A couple of days earlier, I published a carol with accompanying responses that could be used for the lighting of the Advent wreath. It seems to me that there are some issues around how we do the Advent wreath in church which are worth a follow up post.
You won’t be surprised that I follow a traditional schema for the four Sundays of Advent:
- Our ancestors in faith (The patriarchs)
- The prophets of Israel
- John the Baptist
- Mary the Mother of the Lord
I have noticed, I think particularly in relation to schools, the idea of theming the four candles as Hope, Love, Joy, and Peace seems to be becoming more apparent. This also seems common on American websites, so possibly it originates there.
I would like to encourage churches to resist this practice, however important these virtues are for us. I think it is more important to tie this preparation of Christmas to the story that leads up to it, Israel’s story without which the Christmas events make no sense. The birth of Jesus is a particular event in history, and every history is a history of a particular people, tribe and place as well as part of a more general global history.
It was the stories of their Old Testament past, the poems and prophecies of that past, that the earliest Christians drew on to shape their stories, and guide them in their understanding of Jesus. Indeed, it was those stories Jesus himself drew on to shape his own self-expression and framing of his identity and mission.
Those of us who tell the story for today’s world need to stay anchored in that same biblical story, so that the birth of Jesus is seen not just as the beginning of a Christian story, but a chapter in the Jewish story. Christian people often – at all times but perhaps particularly at Christmas and Easter – seem to need reminding that Jesus is Jewish.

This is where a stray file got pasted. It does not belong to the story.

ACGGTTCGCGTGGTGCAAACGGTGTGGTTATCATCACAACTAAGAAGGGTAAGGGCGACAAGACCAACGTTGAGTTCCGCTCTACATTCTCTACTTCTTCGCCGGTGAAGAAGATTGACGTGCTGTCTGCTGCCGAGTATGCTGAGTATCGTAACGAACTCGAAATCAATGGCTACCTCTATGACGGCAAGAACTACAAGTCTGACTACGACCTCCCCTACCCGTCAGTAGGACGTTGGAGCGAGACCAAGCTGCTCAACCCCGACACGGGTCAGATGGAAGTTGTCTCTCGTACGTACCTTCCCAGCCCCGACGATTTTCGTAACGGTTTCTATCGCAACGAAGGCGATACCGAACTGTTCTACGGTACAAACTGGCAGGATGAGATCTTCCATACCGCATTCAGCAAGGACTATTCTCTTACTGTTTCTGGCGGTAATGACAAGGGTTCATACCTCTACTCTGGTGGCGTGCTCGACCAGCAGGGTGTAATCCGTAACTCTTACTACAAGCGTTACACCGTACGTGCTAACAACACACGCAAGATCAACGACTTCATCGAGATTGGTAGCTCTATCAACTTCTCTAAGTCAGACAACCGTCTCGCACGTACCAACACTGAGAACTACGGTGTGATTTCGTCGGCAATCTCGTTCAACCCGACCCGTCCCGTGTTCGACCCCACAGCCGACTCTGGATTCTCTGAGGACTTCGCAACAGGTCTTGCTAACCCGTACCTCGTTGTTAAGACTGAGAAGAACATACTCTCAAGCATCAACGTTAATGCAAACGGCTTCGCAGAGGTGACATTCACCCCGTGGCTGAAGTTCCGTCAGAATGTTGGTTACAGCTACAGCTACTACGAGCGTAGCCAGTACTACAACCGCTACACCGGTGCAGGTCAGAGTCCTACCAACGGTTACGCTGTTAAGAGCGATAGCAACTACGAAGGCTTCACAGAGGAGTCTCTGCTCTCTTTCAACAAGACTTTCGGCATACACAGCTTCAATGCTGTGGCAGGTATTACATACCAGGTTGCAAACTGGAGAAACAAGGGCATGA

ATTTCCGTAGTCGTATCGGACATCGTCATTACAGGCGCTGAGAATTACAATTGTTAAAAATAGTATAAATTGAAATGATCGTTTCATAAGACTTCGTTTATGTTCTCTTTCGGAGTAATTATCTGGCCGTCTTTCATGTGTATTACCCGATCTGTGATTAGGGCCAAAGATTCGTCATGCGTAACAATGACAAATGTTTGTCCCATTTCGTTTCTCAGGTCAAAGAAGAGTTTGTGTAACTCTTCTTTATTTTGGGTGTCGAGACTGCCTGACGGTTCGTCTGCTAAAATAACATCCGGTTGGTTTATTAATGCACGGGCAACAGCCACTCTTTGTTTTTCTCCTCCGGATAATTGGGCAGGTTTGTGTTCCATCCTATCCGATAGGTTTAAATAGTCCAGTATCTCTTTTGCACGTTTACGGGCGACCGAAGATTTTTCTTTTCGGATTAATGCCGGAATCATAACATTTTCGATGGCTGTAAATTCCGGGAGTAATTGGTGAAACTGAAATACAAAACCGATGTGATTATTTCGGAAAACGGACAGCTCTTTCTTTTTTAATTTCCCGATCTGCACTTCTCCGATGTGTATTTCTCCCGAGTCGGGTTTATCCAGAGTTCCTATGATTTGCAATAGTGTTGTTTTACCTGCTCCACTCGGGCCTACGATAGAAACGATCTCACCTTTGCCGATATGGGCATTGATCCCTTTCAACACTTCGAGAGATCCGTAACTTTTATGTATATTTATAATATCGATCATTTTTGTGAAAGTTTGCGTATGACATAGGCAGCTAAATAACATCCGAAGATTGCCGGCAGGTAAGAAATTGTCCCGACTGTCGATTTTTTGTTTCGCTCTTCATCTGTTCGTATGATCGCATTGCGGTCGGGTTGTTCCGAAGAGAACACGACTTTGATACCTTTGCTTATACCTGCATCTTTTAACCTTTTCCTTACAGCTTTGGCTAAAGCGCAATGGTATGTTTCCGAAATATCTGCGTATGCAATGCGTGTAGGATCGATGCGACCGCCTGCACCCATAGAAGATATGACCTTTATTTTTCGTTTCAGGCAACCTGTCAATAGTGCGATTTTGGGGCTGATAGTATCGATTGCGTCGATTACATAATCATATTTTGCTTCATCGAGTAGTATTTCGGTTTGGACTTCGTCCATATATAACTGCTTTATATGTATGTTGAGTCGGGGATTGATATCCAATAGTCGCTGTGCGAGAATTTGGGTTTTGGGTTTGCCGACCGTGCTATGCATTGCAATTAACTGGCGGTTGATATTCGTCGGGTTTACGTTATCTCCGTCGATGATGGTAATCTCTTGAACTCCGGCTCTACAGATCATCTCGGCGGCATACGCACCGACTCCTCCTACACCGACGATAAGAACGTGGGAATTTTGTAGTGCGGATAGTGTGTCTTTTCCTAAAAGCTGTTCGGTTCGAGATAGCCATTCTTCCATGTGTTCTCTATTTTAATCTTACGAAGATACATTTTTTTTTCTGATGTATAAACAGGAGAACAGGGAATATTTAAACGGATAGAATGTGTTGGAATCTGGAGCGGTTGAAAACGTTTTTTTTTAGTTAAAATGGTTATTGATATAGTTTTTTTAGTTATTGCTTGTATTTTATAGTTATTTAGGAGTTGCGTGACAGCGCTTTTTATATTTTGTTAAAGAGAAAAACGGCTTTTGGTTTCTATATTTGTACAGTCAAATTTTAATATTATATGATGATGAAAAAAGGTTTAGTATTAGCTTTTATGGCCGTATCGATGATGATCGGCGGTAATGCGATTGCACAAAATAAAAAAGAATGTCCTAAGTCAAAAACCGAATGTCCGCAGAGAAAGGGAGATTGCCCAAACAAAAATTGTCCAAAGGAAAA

The other brief note I shall mention is a cause of confusion and argument in many a vestry. When you place an order for your candles, you will either end up with a set where you have four red, and one white, or three purple, one pink, and one white. The first set is fairly obvious, four red candles for the Sundays of Advent, and the white one for Christmas.
The problem comes with the pink one in the other set. This is intended for use on the third Sunday of Advent. It marks a particular note of joyous hope part way through the Advent season. This Sunday has been known historically as Gaudete Sunday. This comes from the first word in Latin of the entrance antiphon (scripture verse used at the beginning of the Eucharist).
Rejoice (Gaudete) in the Lord always; again I say, rejoice.From Philippians 4:4-5
Indeed, the Lord is near.
The idea that the pink candle is for Mary, and therefore the last Sunday of Advent, seems to be the result of mistaken guesswork. These guesses may have been based on our cultural association of the colour pink with girls. However, pink only became a colour strongly associated with girls in the mid-twentieth century. Before the last century it was as likely to be used for boys as girls. The colour most traditionally associated with Our Lady is blue.